The Post-Peace Process Era

Considering the political situation in Israel/Palestine and the total collapse of the negotiations into self-parody, Greg Djerejian believes we are beyond any chance of a peace process, unless the Obama administration is willing to finally stand up to our client:

The ‘peace process’ has become a phrase now almost of ribald derision in many quarters, a moniker for seemingly endless cycles of aimless discussion mired in its own rituals, positions, talking points, coteries of drafters and scriveners that come and go, like the seasons. And beyond this, the conventional wisdom has developed into a burgeoning sense that—with everything else afoot in MENA—does Israeli-Palestinian peace really even matter all that much? Deep down, however, true friends of Israel realize it very much does. … What is needed is a convincing leader of a great power (hello, Barack) to tell his client—politely but firmly—that its many untold billions upon billions of aid come with a small price, meaning, a modicum of respect for its patron.

Here instead, we are being played for fools, negotiating with ourselves for the privilege of trying to help a client who pays us too little heed back. Even the hapless Palestinians ‘waiting for Godot’ in Ramallah could not tolerate this theater of transparent chicanery this go around. A ‘process’ like this is indeed a mockery. What is required is an end to the tyranny of such incremental process obsession, instead tabling firmly before the counterparties what everyone knows are the broad parameters of a deal, and exerting real pressure (including suspension of material components of financial and military aid) until people get serious about inking the real deal[.]

Judis is even more pessimistic, doubting that even mighty Washington can salvage the situation at this point:

The United States can influence Israeli politics. It can threaten to withhold economic or military assistance. The Eisenhower and George H.W. Bush administrations were able to use these kind of threats to force concessions. But the Obama administration appears completely unwilling to undertake this kind of diplomacy toward Israel. Obama and Kerry know that if they tried to withhold aid, they would face an immense uproar on Capitol Hill. J Street has acquired some clout among liberal Democrats, but what support AIPAC and the other groups that back Netanyahu have lost among Democrats, they have more than made up among Republicans.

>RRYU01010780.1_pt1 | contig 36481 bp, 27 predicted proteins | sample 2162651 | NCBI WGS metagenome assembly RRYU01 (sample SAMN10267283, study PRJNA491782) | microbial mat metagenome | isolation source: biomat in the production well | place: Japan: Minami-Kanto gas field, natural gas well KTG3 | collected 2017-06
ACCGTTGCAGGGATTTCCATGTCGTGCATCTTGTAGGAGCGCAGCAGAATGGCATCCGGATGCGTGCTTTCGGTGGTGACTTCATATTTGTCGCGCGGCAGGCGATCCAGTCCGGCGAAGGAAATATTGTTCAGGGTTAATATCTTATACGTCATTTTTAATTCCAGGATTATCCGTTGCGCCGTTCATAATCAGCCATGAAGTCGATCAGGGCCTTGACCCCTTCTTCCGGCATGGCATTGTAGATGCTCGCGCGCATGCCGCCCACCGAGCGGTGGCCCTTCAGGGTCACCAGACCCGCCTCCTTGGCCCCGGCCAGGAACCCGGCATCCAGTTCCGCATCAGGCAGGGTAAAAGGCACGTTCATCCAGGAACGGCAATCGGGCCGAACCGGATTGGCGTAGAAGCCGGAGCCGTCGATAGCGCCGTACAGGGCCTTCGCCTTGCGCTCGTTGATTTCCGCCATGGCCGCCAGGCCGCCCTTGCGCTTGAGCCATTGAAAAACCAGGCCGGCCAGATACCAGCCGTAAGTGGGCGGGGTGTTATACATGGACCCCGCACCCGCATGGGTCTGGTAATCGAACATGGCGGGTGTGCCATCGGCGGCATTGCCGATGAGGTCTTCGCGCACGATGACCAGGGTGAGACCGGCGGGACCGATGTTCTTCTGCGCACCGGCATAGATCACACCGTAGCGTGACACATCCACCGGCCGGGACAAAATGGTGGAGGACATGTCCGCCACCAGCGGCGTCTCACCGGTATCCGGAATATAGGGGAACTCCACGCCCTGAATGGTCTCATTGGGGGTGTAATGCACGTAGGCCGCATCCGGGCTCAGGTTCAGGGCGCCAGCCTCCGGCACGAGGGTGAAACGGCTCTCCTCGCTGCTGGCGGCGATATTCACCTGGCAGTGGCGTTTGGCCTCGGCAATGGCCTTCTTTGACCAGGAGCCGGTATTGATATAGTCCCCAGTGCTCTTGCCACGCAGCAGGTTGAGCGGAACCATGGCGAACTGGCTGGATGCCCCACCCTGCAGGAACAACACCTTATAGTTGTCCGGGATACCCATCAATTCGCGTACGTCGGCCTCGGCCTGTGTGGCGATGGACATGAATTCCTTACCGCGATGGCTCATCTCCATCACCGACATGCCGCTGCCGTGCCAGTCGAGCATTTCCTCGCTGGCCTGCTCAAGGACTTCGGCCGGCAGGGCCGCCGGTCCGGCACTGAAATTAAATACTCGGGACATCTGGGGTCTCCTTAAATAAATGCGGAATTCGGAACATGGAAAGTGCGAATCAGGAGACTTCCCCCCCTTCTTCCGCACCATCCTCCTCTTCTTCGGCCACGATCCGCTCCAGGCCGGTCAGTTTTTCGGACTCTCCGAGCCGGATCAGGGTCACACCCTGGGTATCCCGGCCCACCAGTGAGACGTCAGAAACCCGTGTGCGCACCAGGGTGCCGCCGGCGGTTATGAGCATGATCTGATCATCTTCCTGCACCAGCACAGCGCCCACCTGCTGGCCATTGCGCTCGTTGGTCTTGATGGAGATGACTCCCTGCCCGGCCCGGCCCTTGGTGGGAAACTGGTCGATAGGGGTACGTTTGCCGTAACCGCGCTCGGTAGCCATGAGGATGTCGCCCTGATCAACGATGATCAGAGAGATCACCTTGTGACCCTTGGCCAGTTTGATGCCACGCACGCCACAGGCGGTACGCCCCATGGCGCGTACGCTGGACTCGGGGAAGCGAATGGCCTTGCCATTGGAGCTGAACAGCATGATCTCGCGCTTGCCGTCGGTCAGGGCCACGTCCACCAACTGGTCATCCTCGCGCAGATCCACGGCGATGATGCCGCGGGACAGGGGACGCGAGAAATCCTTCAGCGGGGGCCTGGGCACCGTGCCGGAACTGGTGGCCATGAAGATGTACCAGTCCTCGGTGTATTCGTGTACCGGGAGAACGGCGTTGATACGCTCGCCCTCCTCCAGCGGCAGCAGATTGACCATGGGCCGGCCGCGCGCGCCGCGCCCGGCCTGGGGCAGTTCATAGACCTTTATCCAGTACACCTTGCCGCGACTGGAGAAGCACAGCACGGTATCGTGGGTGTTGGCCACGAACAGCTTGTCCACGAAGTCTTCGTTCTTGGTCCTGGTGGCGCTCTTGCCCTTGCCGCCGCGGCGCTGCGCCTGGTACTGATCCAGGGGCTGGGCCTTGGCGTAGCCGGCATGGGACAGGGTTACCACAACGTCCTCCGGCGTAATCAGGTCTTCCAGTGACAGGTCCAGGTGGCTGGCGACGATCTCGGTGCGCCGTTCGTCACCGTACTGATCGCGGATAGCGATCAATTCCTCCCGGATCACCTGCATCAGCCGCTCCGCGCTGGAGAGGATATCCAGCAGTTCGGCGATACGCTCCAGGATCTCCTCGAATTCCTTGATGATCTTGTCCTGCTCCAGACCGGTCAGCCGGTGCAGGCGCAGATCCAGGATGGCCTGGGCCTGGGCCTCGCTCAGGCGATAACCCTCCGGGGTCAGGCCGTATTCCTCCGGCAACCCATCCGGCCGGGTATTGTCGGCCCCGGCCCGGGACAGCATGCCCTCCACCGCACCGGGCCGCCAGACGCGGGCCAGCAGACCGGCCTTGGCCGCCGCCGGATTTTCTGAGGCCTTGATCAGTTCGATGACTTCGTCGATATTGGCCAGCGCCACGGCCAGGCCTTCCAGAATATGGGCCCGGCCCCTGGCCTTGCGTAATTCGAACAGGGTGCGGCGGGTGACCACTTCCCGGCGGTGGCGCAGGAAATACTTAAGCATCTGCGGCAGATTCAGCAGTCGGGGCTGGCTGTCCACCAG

And if Obama and Kerry wanted to restart negotiations, they would also have a problem with the Palestinian side. Abbas has been a receptive negotiating partner – he made significant concessions during the talks with the Israelis, including agreeing to an Israeli army presence in the Jordan Valley for up to five years – but he is increasingly hampered by old age and illness. As a result of the negotiation’s failure, and the cooperation of the Palestinian Authority’s security force with the Israelis, Abbas has also become increasingly unpopular. One Fatah official estimated his support among Palestinians as ten percent. But he has no replacement in sight.

After the current wave of violence dies down, Keating predicts a return to the unsustainable, but not yet critical, status quo:

Both the withdrawal plans pushed by the international community and the annexation moves favored by the Israeli hard right seem fairly unattractive compared with muddling through with the current state of affairs, which again, for most Israelis, hasn’t been all that bad. Of course, the events of the last few days have been demonstrations that this status quo was extremely fragile and, in the long run, probably not sustainable. But when Israel winds down its strikes on Gaza and the rockets stop flying, as they likely will soon, it may once again become very easy to forget the knife’s edge the country is sitting on. Meanwhile, the settlements will continue to grow, even more radical groups in Gaza may eclipse Hamas if it’s decimated in the ongoing assault, the influence of moderates on both sides will diminish, and the prospects for any sort of workable resolution to the conflict will likely continue to recede.

Shmuel Rosen outlines what Israel hopes to achieve in the ongoing bombardment of Gaza. He sees history repeating itself:

Israel’s goals are not at all mysterious. Israel is long past its era of hopeful thinking about its neighbors. It is well aware that Gaza isn’t going anywhere, and neither is Hamas. So what does it hope to achieve? It wants Hamas to be militarily weaker. It definitely wants Hamas to have a smaller number of rockets, and if a ground operation is launched in the coming days, the mission of many of the forces will be to target the piles of ammunition that are stored, well hidden among Gaza’s crowded civilian population.

Israel wants Hamas to be less cocky. But Israel isn’t likely to set the bar higher than that. It isn’t likely to want Hamas completely gone. Not even if the price for it to stay is having a round of mild violence every now and then. Because Hamas, illogical and violent as it is, is the only force that even wants to rule that miserable area. It is currently the only force preventing Gaza from turning totally chaotic. And chaos, as recent Middle East developments keep teaching us, is worse than even despotism.

So I’ll see you in approximately two years for this same column again.